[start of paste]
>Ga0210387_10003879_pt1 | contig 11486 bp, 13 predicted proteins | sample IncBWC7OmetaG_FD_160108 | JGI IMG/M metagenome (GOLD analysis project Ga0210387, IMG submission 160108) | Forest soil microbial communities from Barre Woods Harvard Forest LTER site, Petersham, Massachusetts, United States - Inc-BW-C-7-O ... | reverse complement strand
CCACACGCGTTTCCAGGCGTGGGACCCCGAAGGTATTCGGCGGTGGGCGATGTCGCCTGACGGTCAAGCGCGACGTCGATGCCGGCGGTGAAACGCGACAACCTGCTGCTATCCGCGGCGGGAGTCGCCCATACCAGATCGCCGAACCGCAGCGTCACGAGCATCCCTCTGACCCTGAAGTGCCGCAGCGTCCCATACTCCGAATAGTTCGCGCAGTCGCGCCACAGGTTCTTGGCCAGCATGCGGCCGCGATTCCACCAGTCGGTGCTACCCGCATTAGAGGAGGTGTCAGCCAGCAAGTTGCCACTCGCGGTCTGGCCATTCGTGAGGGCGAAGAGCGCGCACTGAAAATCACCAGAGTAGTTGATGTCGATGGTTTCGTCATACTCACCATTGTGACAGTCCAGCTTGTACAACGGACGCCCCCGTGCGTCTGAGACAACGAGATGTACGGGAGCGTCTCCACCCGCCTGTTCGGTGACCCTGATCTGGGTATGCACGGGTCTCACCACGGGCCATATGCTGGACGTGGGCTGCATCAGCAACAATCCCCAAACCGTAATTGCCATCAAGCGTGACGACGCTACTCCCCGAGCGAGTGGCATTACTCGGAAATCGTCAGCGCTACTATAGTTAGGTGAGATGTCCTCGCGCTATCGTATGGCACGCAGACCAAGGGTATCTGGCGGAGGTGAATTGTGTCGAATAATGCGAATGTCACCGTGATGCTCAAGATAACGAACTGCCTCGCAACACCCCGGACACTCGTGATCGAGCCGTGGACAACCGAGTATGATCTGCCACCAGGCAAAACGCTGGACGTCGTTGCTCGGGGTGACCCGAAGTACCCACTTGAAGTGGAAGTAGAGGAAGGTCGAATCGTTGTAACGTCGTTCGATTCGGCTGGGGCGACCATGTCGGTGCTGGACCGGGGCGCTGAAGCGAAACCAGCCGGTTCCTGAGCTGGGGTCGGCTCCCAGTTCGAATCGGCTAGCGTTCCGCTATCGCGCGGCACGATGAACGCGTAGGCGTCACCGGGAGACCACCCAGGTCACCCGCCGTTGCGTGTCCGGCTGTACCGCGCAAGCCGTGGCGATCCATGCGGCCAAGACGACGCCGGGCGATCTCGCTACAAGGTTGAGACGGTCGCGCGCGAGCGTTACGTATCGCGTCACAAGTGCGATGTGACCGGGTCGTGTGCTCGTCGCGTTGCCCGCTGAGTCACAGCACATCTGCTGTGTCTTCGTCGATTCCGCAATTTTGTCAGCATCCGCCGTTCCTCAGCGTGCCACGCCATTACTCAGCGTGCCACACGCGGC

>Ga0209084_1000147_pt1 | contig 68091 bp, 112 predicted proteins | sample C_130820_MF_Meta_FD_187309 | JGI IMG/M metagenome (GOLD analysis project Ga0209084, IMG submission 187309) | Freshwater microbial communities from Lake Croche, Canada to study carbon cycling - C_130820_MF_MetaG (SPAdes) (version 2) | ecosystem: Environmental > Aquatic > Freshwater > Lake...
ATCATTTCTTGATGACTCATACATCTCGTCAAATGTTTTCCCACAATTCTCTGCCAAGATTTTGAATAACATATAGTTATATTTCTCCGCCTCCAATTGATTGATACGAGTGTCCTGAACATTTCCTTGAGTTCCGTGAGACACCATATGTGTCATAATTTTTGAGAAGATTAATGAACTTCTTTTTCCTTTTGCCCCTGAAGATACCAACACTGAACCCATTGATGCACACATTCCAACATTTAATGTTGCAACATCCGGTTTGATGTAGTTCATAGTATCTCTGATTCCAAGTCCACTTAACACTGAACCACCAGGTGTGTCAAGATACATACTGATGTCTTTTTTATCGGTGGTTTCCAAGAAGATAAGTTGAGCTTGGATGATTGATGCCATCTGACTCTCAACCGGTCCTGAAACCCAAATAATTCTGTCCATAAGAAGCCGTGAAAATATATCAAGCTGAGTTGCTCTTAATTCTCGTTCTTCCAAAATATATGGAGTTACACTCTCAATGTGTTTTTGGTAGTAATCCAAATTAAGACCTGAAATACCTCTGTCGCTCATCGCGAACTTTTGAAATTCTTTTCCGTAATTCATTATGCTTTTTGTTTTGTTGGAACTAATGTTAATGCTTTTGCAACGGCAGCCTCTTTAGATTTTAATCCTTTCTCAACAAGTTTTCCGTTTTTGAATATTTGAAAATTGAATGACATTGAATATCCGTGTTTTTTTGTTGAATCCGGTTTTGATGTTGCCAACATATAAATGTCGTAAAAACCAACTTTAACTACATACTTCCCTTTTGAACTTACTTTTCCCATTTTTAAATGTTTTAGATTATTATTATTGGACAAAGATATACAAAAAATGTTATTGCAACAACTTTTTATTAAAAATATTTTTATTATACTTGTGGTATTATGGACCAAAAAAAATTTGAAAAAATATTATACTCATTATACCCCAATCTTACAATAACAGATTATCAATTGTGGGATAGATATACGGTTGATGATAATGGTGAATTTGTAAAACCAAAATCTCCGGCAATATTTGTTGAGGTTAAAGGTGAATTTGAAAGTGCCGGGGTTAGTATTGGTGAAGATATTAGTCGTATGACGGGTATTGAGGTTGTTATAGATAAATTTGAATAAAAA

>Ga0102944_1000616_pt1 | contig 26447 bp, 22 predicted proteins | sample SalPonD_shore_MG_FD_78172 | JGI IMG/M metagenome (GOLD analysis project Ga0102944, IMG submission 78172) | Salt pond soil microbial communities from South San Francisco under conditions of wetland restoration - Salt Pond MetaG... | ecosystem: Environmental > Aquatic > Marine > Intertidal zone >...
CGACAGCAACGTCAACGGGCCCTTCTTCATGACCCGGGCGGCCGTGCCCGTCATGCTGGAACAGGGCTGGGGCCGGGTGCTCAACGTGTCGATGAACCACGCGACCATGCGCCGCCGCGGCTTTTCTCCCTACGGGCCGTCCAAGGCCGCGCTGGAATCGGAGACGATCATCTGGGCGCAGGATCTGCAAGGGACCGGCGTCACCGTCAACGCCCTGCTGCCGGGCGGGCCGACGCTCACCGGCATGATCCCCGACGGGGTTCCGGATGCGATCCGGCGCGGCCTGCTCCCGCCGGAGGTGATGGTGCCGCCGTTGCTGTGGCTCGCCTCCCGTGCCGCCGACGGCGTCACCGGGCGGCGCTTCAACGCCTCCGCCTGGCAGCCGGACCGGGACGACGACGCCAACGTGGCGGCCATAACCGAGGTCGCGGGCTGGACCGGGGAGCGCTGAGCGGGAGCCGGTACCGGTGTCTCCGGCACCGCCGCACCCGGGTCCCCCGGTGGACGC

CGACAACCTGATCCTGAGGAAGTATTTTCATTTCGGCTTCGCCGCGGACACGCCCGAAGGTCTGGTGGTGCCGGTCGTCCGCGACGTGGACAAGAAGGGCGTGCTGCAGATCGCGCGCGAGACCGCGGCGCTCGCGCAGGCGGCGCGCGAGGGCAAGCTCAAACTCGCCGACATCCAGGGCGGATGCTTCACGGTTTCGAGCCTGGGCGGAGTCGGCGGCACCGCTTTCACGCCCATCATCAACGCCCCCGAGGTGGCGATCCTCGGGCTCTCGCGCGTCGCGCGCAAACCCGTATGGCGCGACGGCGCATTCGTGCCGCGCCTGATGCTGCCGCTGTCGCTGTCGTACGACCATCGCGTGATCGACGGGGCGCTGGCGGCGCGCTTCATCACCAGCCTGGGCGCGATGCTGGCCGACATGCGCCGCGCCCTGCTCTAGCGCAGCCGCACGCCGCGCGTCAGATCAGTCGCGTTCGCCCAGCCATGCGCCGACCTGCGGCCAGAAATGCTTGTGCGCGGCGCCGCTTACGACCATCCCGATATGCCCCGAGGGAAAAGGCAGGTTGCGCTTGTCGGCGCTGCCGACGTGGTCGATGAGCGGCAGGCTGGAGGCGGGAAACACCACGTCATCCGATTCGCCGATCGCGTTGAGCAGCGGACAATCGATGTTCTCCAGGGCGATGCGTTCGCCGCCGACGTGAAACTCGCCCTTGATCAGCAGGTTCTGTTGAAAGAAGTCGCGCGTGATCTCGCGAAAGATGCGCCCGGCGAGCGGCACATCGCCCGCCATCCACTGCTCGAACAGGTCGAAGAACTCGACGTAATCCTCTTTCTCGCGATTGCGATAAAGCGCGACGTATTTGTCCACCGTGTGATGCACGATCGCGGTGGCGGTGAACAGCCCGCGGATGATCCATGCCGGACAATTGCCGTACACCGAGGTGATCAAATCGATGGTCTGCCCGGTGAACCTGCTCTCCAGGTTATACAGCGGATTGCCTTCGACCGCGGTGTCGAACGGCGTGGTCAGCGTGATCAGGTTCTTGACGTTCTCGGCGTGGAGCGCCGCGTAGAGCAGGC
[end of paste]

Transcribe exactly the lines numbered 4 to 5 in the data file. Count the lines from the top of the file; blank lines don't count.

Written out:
ATCATTTCTTGATGACTCATACATCTCGTCAAATGTTTTCCCACAATTCTCTGCCAAGATTTTGAATAACATATAGTTATATTTCTCCGCCTCCAATTGATTGATACGAGTGTCCTGAACATTTCCTTGAGTTCCGTGAGACACCATATGTGTCATAATTTTTGAGAAGATTAATGAACTTCTTTTTCCTTTTGCCCCTGAAGATACCAACACTGAACCCATTGATGCACACATTCCAACATTTAATGTTGCAACATCCGGTTTGATGTAGTTCATAGTATCTCTGATTCCAAGTCCACTTAACACTGAACCACCAGGTGTGTCAAGATACATACTGATGTCTTTTTTATCGGTGGTTTCCAAGAAGATAAGTTGAGCTTGGATGATTGATGCCATCTGACTCTCAACCGGTCCTGAAACCCAAATAATTCTGTCCATAAGAAGCCGTGAAAATATATCAAGCTGAGTTGCTCTTAATTCTCGTTCTTCCAAAATATATGGAGTTACACTCTCAATGTGTTTTTGGTAGTAATCCAAATTAAGACCTGAAATACCTCTGTCGCTCATCGCGAACTTTTGAAATTCTTTTCCGTAATTCATTATGCTTTTTGTTTTGTTGGAACTAATGTTAATGCTTTTGCAACGGCAGCCTCTTTAGATTTTAATCCTTTCTCAACAAGTTTTCCGTTTTTGAATATTTGAAAATTGAATGACATTGAATATCCGTGTTTTTTTGTTGAATCCGGTTTTGATGTTGCCAACATATAAATGTCGTAAAAACCAACTTTAACTACATACTTCCCTTTTGAACTTACTTTTCCCATTTTTAAATGTTTTAGATTATTATTATTGGACAAAGATATACAAAAAATGTTATTGCAACAACTTTTTATTAAAAATATTTTTATTATACTTGTGGTATTATGGACCAAAAAAAATTTGAAAAAATATTATACTCATTATACCCCAATCTTACAATAACAGATTATCAATTGTGGGATAGATATACGGTTGATGATAATGGTGAATTTGTAAAACCAAAATCTCCGGCAATATTTGTTGAGGTTAAAGGTGAATTTGAAAGTGCCGGGGTTAGTATTGGTGAAGATATTAGTCGTATGACGGGTATTGAGGTTGTTATAGATAAATTTGAATAAAAA

>Ga0102944_1000616_pt1 | contig 26447 bp, 22 predicted proteins | sample SalPonD_shore_MG_FD_78172 | JGI IMG/M metagenome (GOLD analysis project Ga0102944, IMG submission 78172) | Salt pond soil microbial communities from South San Francisco under conditions of wetland restoration - Salt Pond MetaG... | ecosystem: Environmental > Aquatic > Marine > Intertidal zone >...